rain or Ecoshine: a new, eco-friendly anti-mosquito solution.

Mosquito bites can be annoying, but worse still are the lethal diseases that mosquitoes can spread. A research team from Republic Polytechnic has a solution, and an eco-friendly one at that! Introducing Ecoshine, a light-activated mosquito larvicide. 

It’s the rainy season again in Singapore, and boy, am I loving this weather.

Let’s be real here; after half a year of mostly working from home, the heat can get insufferable. I definitely appreciate not having to turn on the A/C and still going to bed wrapped up under the covers. Unfortunately, there are also plenty of downsides to rainy days too.

Besides the laundry never seeming to dry, and flash floods occurring on the roads where you least expect it, rainy weather also creates a ripe breeding ground for mosquitoes. Besides itchy and annoying bites, mosquitoes are also the vectors for severe diseases like dengue fever, Zika fever, and Chikungunya. It goes without saying that preventing the spread of these diseases is important. Perhaps, even more so, as we continue to cope with COVID-19 at the same time.

But what is being done to prevent mosquitoes from breeding and spreading diseases? Well, Dr Susmita Bandyopadhyay from Republic Polytechnic has a unique solution to offer — Ecoshine. 

Dr Susmita Bandyopadhyay: lecturer, researcher, and a lover of music.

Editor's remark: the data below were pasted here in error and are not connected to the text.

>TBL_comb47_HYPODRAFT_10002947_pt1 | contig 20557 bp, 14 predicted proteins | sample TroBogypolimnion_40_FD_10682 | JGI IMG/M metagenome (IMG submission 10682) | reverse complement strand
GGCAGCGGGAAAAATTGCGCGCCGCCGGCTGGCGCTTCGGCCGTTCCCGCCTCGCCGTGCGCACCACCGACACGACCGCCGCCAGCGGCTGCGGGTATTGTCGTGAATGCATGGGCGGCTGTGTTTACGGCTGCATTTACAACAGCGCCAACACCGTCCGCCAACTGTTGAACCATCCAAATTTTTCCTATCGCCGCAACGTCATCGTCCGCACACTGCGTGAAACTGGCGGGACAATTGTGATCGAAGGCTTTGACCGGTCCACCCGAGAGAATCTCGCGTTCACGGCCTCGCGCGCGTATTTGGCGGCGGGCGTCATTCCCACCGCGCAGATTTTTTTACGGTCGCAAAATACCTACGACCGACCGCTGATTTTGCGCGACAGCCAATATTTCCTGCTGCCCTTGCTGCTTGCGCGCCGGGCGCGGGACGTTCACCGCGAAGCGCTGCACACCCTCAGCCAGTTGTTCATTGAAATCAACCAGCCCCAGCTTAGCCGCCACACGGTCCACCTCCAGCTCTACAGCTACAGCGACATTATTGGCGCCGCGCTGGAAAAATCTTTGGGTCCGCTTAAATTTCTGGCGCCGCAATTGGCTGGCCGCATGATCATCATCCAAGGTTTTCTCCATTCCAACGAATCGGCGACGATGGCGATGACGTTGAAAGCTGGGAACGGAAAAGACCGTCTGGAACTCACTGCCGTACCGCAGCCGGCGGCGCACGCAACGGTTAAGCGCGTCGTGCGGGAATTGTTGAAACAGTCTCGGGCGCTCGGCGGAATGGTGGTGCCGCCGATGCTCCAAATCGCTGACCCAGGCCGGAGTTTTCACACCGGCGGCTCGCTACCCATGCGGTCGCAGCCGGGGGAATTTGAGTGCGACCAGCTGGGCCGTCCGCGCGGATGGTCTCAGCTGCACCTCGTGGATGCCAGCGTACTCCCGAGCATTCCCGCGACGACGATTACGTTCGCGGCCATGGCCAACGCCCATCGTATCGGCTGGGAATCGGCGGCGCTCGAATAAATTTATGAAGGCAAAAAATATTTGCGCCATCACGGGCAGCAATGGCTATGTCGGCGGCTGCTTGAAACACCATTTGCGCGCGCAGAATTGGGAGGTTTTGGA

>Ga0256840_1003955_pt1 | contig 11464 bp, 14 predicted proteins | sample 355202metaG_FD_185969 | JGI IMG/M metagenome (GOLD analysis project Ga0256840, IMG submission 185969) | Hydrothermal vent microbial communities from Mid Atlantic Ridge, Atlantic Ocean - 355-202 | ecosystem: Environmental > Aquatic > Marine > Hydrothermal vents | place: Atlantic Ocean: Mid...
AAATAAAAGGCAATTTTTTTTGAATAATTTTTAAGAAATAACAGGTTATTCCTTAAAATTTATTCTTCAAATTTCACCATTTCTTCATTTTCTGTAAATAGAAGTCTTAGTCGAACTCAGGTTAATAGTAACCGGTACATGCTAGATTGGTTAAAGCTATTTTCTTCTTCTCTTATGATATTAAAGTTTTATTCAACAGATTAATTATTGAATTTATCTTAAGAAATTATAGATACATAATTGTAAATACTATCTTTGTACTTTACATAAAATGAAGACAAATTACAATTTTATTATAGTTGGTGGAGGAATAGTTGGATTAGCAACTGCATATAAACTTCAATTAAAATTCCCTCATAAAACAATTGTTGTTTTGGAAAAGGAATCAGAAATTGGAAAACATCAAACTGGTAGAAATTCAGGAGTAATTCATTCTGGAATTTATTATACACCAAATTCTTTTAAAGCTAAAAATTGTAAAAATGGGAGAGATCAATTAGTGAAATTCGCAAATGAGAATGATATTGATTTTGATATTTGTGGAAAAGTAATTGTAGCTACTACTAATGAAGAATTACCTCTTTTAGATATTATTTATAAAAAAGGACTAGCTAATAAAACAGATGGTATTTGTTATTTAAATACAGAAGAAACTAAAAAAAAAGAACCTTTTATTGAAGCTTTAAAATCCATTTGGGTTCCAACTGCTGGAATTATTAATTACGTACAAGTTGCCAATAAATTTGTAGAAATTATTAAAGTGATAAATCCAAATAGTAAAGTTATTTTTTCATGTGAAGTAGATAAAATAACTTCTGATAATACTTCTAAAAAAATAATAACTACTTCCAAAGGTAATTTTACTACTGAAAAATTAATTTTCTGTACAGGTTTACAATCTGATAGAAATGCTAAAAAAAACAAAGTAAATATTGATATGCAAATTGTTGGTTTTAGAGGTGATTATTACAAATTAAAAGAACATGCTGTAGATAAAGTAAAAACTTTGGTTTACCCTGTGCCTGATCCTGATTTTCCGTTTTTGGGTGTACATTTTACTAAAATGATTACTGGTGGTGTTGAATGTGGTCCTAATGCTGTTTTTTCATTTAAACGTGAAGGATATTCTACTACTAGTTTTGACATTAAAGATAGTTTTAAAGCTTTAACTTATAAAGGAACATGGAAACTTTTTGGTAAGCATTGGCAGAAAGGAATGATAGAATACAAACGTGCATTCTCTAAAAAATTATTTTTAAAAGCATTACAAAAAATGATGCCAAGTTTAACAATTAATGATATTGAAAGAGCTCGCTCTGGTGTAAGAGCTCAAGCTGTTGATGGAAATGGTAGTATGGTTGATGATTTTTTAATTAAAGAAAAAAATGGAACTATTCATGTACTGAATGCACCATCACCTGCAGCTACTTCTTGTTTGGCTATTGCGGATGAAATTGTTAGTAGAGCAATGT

Dr Sumita Bandyopadhyay receiving an Outstanding Innovator Award from Minister Ong Ye Kung in 2019. | Image credits: Republic Polytechnic Facebook

Republic Poly students, particularly those majoring in Pharmaceutical Science at the School of Applied Science will find Dr Susmita a familiar figure. After all, she has been teaching at RP for over 14 years. Outside of her teaching hours, Dr Susmita is also a keen researcher with over 20 years of experience investigating novel chemical compounds with insecticidal, anti-microbial, and pharmaceutical applications and more.

The team of lecturers from Republic Polytechnic receiving an award for their project from Minister Ong Ye Kung in 2019. (from L-R): Dr Chiradip Chatterjee, Dr Sumita Bandyopadhyay, Minister Ong Ye Kung, and Dr Janaki Shah. | Image credits: Republic Polytechnic Facebook

It only seems natural that her experiences and interests would set her on a path to develop Ecoshine, alongside a team of fellow lecturers and researchers.

what is Ecoshine, and how does it work?

Ecoshine is a plant-based larvicide that targets the larval stage in the mosquito lifecycle. This prevents them from developing into adult mosquitoes. No, it doesn’t target larvae like how a homing missile would. The formulation contains an attractant for mosquito larvae that leads them to eating and ingesting the compound. 

Mosquito larvae have translucent bodies, and once it’s ingested, Ecoshine is activated by — you guessed it — light.

A lot of complicated science happens at this point. In a nutshell, the activation by light causes the chemical compounds in Ecoshine to form highly unstable and reactive oxygen molecules. These molecules can react with and disrupt any part of the cell, such as its membrane. These reactions are irreversible, and usually result in destruction of the cell. However, instead of just one cell being destroyed, it’s a multitude of cell deaths that results in the larva being killed. You could almost liken it to multiple organ failure for the tiny mosquito larvae. Sounds diabolical, but it is nonetheless effective, and is also projected to work on other mosquito larvae species.  

how is Ecoshine different from other larvicides and insecticides?